Background: Cigarette smoking has been shown to cause many nonpulmonary cancers, including those of liver, pancreas and bladder. However, results of epidemiologic studies examining the association between smoking and gallbladder cancer (GBC) have been mixed. To clarify the association of cigarette smoking and GBC, we performed a meta-analysis of observational studies.
Methods: A literature search was performed using Medline (from 1 January 1966) and Embase (from 1 January 1974), through 31 January 2012, and by manually searching the reference lists of pertinent articles. Summary relative risks (SRRs) with corresponding 95% confidence intervals (CIs) were calculated with a random-effects model.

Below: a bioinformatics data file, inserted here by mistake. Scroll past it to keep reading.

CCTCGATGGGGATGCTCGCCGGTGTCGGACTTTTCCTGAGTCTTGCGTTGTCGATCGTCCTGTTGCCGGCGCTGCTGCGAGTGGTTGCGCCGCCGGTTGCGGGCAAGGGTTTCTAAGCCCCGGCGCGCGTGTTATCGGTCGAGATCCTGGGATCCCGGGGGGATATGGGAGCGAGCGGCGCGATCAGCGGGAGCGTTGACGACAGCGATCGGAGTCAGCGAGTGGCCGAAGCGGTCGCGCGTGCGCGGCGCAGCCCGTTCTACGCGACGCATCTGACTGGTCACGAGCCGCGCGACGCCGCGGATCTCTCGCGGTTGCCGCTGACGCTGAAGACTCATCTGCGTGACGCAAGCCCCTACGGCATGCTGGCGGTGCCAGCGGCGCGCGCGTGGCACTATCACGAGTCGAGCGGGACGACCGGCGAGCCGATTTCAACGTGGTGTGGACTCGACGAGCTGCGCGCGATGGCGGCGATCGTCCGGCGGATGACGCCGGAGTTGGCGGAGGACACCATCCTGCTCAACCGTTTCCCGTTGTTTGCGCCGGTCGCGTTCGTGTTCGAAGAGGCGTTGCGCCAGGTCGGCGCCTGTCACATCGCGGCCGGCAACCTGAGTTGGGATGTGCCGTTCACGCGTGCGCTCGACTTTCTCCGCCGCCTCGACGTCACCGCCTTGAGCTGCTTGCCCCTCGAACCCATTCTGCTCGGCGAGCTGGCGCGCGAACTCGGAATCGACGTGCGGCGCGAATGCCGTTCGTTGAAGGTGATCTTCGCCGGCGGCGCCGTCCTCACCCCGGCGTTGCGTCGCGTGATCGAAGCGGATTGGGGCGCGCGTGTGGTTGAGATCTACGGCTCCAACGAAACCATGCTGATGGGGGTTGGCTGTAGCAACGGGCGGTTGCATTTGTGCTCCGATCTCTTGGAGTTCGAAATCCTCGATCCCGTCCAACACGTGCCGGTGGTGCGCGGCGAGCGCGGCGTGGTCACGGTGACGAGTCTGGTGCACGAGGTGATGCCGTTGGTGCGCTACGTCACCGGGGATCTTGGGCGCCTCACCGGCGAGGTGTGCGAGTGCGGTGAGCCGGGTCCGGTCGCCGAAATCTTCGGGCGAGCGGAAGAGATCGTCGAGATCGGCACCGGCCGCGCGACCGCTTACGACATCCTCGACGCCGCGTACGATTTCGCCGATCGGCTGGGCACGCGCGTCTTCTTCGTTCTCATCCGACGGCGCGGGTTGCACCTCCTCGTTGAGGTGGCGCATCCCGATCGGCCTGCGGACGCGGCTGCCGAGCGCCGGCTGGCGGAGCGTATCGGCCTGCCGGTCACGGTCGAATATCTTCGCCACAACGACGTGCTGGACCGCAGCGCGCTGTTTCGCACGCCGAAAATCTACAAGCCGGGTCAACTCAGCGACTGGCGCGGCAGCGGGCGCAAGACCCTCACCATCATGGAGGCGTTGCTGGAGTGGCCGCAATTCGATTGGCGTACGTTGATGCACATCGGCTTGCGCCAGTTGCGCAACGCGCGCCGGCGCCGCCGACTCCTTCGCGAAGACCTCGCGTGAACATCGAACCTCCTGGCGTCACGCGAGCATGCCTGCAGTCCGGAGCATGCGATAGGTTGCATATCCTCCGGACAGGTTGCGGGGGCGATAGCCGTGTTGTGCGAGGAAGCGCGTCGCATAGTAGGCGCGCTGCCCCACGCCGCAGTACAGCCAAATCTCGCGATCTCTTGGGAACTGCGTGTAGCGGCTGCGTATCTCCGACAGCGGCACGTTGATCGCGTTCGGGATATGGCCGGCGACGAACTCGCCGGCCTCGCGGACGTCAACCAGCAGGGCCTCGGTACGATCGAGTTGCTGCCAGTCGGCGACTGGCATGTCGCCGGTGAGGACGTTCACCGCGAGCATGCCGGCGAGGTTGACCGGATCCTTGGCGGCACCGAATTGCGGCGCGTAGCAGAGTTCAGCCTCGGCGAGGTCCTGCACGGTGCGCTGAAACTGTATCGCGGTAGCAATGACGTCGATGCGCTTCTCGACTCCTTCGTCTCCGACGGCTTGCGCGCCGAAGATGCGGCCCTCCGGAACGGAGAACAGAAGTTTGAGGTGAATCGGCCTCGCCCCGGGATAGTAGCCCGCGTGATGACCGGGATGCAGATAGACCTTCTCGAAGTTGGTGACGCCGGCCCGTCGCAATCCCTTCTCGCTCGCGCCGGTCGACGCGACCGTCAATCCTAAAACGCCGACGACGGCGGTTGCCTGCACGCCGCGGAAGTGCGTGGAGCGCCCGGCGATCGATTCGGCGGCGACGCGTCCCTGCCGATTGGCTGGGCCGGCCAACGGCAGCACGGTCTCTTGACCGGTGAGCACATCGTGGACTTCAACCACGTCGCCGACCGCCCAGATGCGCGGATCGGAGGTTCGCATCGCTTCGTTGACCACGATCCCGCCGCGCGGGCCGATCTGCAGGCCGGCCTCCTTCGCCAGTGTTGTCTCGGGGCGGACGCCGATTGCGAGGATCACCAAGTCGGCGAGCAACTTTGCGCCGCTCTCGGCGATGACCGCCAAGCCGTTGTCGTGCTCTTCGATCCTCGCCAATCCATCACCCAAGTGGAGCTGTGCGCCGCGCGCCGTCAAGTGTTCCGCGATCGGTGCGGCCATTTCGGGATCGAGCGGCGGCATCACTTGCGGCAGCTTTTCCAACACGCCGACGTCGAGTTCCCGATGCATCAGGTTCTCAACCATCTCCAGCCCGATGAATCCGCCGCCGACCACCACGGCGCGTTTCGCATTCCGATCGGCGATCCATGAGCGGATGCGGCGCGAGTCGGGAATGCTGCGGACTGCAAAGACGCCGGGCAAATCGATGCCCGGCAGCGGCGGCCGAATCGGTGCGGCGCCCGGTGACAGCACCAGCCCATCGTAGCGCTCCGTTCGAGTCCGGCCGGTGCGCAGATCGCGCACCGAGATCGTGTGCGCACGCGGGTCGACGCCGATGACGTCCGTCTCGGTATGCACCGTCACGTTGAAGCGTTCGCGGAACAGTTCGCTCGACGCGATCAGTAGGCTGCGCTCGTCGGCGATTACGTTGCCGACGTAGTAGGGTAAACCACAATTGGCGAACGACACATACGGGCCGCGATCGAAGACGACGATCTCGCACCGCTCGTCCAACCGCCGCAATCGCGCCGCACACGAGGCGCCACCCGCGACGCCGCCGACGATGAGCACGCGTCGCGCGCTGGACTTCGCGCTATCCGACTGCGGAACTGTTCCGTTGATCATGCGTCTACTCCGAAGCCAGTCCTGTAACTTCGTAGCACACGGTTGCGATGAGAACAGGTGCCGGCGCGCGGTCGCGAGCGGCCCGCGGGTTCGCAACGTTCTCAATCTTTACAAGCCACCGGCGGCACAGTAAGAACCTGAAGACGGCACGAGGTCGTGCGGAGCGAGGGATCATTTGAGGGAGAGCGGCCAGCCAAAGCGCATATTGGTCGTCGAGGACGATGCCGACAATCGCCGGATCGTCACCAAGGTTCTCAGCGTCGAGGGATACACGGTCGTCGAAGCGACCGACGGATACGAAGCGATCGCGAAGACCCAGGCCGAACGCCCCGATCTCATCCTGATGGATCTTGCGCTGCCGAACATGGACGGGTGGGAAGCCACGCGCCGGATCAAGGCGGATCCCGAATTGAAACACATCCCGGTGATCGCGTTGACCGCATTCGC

Results: A total of 11 articles (10 case–control and one prospective cohort studies) were used in this meta-analysis, which is based on a total of 1178 GBC cases. Analysis of 11 studies found that smokers had an increased risk of GBC development, compared with nonsmokers (SRRs 1.45, 95% CIs, 1.11–1.89). There was moderate heterogeneity among studies (Q=18.15, P=0.052, I 2=44.9%). These increased risks were independent of alcohol use and a history of gallstones. No significant publication bias was found.
Conclusion: Although the current evidence supports a positive link between cigarette smoking and risk of gallbladder cancer, additional population-based studies, particularly cohort studies, are needed before definitive conclusions can be drawn.